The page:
The Australian sharemarket suffered its biggest fall in one month after Wall Street fell sharply on the back of interest rate concerns, with banks the worst performers on the local bourse.The S&P/ASX200 slumped 1.81 per cent to 7235.3, while the All Ordinaries Index sank 1.82 per cent to 7485.2.
In the US on Friday, the S&P 500 Index and Dow Jones Industrial Average had their worst weekly losses since February and October, respectively, after comments by a Federal Reserve official that interest rates may be hiked sooner than expected, causing jitters among investors, Ord Minnett said.
“The Fed also began talks about slowing its bond-buying program, which has been helping to keep longer-term rates low,” the wealth management group said.
CommSec analyst Steve Daghlian said it came amid global worries that inflation was rising at a faster pace than expected.
“Keep in mind one of the reasons why markets have managed to hit a number of record highs over the past number of months has actually been interest rates at rock bottom levels and that central banks have made it quite clear they have no intention of raising them for a number of years,” Mr Daghlian said.
“Another thing to note is where the market has come from: the Aussie market has just had five consecutive weeks of gains – the longest winning streak of the year – with the Aussie market also hitting record highs on two occasions last week.”
According to CommSec’s Year In Review, the All Ordinaries has so far lifted 27 per cent this year, while the S&P/ASX 200 index is up 25 per cent, with consumer discretionary shares the standout performer (up more than 41 per cent), followed by the financials sector (up almost 40 per cent) and information technology (up about 39 per cent).
On Monday, ANZ dropped 3.11 per cent to $28.08, National Australia Bank backtracked 1.68 per cent to $26.42, Westpac declined 2.72 per cent to $26.15 and Commonwealth Bank gave up 5.43 per cent to $98.06.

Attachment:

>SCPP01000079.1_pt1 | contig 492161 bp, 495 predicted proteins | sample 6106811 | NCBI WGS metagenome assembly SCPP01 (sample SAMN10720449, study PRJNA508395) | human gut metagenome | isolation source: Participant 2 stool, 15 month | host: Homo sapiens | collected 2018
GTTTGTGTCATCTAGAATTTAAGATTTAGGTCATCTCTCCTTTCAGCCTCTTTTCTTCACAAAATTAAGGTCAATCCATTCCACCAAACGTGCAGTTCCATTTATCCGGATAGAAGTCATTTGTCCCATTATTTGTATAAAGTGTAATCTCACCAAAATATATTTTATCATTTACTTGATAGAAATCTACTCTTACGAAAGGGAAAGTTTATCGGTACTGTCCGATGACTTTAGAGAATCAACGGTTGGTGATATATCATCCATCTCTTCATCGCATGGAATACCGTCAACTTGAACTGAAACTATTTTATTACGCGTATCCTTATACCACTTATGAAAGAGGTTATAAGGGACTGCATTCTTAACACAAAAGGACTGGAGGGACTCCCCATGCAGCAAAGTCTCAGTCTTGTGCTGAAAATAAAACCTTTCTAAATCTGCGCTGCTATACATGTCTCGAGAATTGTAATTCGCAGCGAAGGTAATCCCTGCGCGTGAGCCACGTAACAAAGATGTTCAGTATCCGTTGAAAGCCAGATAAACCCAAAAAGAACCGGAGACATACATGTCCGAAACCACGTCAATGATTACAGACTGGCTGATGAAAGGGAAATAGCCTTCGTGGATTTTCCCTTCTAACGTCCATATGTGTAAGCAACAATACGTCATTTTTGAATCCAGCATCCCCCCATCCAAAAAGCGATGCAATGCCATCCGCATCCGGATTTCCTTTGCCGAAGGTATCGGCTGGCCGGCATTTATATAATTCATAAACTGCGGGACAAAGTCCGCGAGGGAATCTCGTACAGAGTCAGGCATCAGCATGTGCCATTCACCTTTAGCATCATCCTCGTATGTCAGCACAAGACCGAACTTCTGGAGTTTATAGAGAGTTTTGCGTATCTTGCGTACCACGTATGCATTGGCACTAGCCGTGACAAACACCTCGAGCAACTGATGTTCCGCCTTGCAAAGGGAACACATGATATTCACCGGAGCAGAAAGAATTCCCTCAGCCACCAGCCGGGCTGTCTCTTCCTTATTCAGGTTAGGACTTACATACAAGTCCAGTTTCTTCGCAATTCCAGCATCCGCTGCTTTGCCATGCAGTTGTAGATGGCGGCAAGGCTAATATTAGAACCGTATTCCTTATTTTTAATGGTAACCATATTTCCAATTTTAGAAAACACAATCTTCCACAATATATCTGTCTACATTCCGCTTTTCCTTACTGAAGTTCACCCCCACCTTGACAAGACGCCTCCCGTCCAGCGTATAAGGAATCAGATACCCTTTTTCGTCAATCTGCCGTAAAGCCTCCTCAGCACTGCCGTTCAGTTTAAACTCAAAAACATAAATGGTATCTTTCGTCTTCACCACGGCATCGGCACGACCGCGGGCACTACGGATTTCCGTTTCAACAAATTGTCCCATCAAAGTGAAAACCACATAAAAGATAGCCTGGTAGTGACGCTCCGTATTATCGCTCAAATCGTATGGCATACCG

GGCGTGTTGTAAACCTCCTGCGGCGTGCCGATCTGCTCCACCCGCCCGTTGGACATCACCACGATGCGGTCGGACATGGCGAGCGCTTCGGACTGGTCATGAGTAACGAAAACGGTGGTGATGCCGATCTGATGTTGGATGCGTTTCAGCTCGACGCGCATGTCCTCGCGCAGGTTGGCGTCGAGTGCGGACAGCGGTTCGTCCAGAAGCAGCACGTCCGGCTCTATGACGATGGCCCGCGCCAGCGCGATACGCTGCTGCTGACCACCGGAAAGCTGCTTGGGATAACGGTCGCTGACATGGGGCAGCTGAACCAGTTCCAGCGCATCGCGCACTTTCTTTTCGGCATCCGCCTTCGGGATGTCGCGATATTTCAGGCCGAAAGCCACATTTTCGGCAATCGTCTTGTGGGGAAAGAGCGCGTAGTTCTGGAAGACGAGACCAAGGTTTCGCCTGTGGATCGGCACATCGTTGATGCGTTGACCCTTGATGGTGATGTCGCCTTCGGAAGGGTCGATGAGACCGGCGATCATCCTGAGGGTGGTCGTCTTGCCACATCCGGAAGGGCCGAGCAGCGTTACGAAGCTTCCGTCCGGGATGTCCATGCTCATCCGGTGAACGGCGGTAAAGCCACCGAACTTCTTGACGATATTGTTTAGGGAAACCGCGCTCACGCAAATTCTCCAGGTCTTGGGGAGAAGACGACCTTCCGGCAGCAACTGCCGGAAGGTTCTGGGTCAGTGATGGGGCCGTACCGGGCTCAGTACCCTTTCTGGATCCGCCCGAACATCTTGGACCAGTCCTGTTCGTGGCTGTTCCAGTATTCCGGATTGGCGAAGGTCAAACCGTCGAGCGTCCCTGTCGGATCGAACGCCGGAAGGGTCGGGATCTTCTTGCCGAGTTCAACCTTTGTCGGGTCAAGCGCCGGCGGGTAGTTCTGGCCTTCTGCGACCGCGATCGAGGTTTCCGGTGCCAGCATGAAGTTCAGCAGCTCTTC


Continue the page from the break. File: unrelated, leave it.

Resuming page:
CBA announced it will sell its CommInsure general insurance business to Johannesburg-headquartered Hollard Group for $625m upfront plus deferred payments payable when certain business milestones are achieved.
There will be additional investment from Hollard throughout a 15-year strategic alliance, CBA says.
The bank’s decision to offload its insurance business is part of its simplification strategy, which has already involved selling half of its wealth business Colonial First State.
“The market hasn’t taken too kindly to this announcement … It’s the biggest one-day drop the bank has experienced in over 12 months,” OMG chief executive Ivan Tchourilov said.
Bendigo and Adelaide Bank shed 5.32 per cent to $10.33 and Bank of Queensland retreated 4.98 per cent to $8.78.
BoQ announced the Treasurer had cleared its acquisition of ME Bank, with chairman Patrick Allaway saying the deal was “a key step in our strategy to be a compelling alternative to the big banks”.
BHP erased 1.96 per cent to $45.61, Fortescue slid 2.72 per cent to $21.81 and Rio Tinto weakened 2.77 per cent to $120.05 after UBS downgraded the miner to a sell recommendation, from neutral.
UBS said it expects the iron ore price will fall by more than half over the next 12-18 months, from $US200 per tonne to about $US90/t as supply lifts and demand moderates.
Mr Daghlian said miners were the worst performers last week and the decline continued.
“One of the reasons why miners have done quite poorly is the strength of the US dollar, which we’ve had recently on that talk of high interest rates in the United States,” he said.
“That has seen the Aussie dollar fall to pretty much the weakest it’s been against the greenback all year and that in turn has seen commodity prices drop back as well.”
The Aussie dollar was fetching 75.03 US cents, 54.30 British pence and 63.17 Euro cents in afternoon trade.
In the energy sector, Oil Search slid 3.23 per cent to $3.90, Origin retreated 2.88 per cent to $4.73 and Woodside gave up 1.85 per cent to $22.77.
After NSW recorded two new locally acquired Covid cases, travel stocks suffered.
Qantas dropped 3.7 per cent to $4.67, Sydney Airport declined 2.8 per cent to $5.90, Webjet backtracked 2.26 per cent to $5.18, Flight Centre lost 1.74 per cent to $15.83 and Corporate Travel Management shed 1.76 per cent to $21.16.
Some of the few stocks in the green included buy-now-pay-later providers Afterpay and Zip, up 2.46 per cent at $117.21 and 0.86 per cent at $8.21, respectively.
Another was telco Vocus, which announced the Foreign Investment Review Board had approved its acquisition by Voyage Australia, a consortium comprising Macquarie Infrastructure and Real Assets and Aware Super.
The last hurdle is a vote by shareholders at a meeting on Tuesday.
Shares in Vocus, which owns Dodo and Primus, firmed 0.18 per cent to $5.48.

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